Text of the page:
Skeptophilia (skep-to-fil-i-a) (n.) - the love of logical thought, skepticism, and thinking critically. Being an exploration of the applications of skeptical thinking to the world at large, with periodic excursions into linguistics, music, politics, cryptozoology, and why people keep seeing the face of Jesus on grilled cheese sandwiches.

Friday, March 24, 2017

Drawing the line

One of the things I've liked the most about my seven years writing here at Skeptophilia is that it's given me the opportunity to think, learn, and reconsider my own views.  The point of skepticism, it seems to me, is to be open to revising one's stance if presented with new information or better arguments, and thus refining one's own perceptions.

Yesterday's post, about a couple of incidents in colleges where speakers with unpopular views were harassed or threatened with being banned outright, elicited a couple of comments from loyal readers that got me thinking about what I'd written.  And while I won't say it's completely changed my mind, it has made me realize that the topic is far more of a minefield than I'd realized.

[Note: I am quoting them with their permission.]

The first wrote:
While a person who makes up part of a vulnerable demographic for whatever reason absolutely has the right to avoid going to an event where they might be exposed to hate speech, simultaneously, allowing others on a campus to hear opinions that confirm them in thinking that hate speech against other people is a thing that is acceptable in society today seems overly affirming to people that perhaps don't deserve any audience at all. 
Not every campus speaker speaks hatefully, or on hateful topics, and you're right that unless we are exposed to all sides of an argument, we cannot develop informed opinions on that argument.  It's also incredibly difficult to draw a line in the sand that says 'these words are hateful, these words are just provocative, and these words are fine' - and I'm not sure that we should. 
So how do we listen to all sides of an argument that involves hate speech without making the victims of the hate speech feel that we are supporting the existence of said hate speech against them?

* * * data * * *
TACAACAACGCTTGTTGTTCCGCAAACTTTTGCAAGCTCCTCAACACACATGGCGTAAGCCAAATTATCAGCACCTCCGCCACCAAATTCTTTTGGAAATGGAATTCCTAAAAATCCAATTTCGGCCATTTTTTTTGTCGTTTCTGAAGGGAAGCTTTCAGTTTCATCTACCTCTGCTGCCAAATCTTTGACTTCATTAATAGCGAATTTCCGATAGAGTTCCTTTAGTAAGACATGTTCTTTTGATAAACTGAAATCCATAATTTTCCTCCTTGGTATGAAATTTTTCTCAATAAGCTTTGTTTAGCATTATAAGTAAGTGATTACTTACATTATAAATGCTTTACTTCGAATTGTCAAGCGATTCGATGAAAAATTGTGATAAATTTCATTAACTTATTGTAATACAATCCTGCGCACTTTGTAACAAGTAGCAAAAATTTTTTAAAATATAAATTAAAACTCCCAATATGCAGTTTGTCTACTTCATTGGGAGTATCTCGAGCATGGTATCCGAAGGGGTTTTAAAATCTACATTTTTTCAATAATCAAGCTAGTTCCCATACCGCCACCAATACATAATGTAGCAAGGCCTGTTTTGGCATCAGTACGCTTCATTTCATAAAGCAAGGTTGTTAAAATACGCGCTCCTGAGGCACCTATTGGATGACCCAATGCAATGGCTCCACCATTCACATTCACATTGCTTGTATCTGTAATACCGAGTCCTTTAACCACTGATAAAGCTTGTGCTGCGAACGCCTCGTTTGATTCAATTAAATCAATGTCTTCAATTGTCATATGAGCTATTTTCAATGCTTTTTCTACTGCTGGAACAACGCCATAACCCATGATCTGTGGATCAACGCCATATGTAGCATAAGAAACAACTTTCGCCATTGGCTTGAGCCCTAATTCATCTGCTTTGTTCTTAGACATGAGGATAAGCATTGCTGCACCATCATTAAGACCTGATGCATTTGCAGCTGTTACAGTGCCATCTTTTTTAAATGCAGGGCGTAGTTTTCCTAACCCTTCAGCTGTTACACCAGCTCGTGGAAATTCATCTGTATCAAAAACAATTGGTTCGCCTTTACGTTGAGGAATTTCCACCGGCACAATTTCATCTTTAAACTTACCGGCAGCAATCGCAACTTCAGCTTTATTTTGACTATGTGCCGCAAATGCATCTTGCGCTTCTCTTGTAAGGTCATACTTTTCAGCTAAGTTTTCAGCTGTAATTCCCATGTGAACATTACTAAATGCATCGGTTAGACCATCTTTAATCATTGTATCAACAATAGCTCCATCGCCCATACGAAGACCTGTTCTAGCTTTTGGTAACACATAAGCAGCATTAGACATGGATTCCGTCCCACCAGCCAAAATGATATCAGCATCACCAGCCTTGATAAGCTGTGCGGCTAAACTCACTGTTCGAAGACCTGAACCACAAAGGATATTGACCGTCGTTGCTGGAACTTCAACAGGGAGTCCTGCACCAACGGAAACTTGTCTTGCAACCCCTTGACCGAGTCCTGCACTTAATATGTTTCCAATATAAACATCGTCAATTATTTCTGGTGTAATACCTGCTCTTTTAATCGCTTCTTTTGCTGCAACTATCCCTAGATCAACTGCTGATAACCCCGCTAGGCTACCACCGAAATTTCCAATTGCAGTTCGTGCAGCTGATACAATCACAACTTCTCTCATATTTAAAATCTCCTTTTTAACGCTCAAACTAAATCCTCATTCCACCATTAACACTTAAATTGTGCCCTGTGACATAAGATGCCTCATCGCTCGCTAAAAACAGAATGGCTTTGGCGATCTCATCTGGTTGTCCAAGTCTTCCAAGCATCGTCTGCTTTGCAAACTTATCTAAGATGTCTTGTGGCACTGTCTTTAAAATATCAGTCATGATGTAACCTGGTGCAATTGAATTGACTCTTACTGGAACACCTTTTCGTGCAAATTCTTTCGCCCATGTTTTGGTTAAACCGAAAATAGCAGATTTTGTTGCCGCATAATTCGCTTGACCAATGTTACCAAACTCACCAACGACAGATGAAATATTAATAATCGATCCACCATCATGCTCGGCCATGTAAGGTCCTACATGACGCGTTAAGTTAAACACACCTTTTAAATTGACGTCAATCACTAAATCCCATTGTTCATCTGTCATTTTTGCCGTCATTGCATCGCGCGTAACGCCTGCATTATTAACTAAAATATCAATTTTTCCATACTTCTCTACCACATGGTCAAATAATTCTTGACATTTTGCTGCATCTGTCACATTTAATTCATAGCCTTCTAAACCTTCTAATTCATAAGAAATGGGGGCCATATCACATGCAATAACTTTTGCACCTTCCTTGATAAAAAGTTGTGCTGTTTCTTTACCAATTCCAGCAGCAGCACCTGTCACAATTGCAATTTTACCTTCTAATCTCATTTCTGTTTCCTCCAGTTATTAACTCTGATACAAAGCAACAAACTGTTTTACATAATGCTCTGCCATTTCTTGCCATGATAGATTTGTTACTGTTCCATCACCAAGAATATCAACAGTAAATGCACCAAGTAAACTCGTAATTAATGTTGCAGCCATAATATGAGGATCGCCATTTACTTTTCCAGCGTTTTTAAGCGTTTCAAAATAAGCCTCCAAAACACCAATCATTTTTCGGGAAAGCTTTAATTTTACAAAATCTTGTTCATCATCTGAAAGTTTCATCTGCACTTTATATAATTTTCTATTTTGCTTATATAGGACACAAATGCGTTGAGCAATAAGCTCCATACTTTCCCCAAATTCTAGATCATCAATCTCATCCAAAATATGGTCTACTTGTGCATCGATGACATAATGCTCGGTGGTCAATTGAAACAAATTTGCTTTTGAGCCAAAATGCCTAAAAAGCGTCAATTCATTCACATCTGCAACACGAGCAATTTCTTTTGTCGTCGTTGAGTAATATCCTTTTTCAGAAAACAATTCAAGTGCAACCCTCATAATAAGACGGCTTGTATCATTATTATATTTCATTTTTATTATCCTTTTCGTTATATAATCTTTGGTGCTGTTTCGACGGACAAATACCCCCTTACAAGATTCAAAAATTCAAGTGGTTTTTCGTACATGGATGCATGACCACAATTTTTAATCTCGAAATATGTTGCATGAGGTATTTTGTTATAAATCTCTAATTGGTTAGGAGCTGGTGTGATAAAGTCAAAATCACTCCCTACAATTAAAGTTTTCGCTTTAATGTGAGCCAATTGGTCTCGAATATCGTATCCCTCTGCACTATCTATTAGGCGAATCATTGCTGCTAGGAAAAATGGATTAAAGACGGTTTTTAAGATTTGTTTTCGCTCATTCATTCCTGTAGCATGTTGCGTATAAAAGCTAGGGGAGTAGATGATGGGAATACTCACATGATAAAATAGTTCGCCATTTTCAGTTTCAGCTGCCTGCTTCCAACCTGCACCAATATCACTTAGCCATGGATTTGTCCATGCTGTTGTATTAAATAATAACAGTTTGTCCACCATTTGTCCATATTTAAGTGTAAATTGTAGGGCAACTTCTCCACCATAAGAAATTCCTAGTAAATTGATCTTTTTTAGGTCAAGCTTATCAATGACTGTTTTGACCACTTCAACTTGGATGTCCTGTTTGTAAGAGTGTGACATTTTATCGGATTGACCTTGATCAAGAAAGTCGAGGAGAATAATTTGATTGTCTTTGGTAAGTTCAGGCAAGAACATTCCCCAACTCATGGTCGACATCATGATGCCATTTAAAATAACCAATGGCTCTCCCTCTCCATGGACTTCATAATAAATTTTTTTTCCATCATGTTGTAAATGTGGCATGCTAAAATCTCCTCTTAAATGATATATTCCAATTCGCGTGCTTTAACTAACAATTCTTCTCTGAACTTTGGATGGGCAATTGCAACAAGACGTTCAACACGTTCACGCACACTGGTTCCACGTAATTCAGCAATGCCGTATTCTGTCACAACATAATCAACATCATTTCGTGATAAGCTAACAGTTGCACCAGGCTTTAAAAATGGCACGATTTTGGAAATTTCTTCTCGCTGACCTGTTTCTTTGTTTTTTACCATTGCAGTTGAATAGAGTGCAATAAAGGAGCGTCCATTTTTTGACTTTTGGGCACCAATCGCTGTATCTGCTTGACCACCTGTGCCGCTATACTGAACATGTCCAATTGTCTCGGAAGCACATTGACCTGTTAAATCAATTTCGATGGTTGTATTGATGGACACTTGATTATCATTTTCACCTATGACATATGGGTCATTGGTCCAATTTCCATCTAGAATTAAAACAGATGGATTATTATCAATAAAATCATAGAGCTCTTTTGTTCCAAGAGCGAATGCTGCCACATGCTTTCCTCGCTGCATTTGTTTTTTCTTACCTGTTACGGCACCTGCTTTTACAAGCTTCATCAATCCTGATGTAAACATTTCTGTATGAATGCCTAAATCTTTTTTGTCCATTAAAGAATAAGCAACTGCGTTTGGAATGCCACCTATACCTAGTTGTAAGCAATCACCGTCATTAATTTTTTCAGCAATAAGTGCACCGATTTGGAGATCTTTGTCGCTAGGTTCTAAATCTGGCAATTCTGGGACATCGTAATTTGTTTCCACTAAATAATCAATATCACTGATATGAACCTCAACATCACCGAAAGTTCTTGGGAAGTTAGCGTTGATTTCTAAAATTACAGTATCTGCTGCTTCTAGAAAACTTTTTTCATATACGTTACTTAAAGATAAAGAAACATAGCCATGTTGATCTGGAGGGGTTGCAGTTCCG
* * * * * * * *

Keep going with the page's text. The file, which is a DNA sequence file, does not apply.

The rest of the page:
I'm not sure there's an answer to this out there, but figured I would see what you thought.
I responded:
It's a tough question. I agree that to the disempowered, even having speakers who hold those kinds of views feels like tacit acceptance.  But I still think that the way to combat that is to work toward empowering the disempowered -- the professors encouraging them and supporting them in speaking up, even helping them to formulate questions and criticisms, or showing up with them to a talk -- is much better than denying the speaker the right to speak.  Like in the case with Stanger [the professor at Middlebury College who was assaulted after inviting Charles Murray, a political scientist with controversial views about the genetics of race and intelligence, to speak at the college] -- she was up front that she disagreed with Murray, but wanted him to present as an opportunity for her students to engage in reasoned discussion (and, perhaps, refutation of Murray's arguments).  It didn't work out that way, and the violence that ensued proved nothing.
She wrote back:
But that assumes that the students who feel disempowered by the topic of the speech will be able and stable enough to attend, listen to a speech that denigrates and attacks them (politely), before being able to disagree or question someone with which they disagree...  [You] might liken it to sitting down to listen to an hour of your worst childhood bullies argue about why they should have bullied you, or even to sitting down to listen to an hour of explaining why you shouldn't exist as a person at all. 
Some people are strong enough to do that, but not all of them are, no matter how much empowerment their professors try to share with them, which is why they would be the ones that don't attend - but then we have no one to question and debate.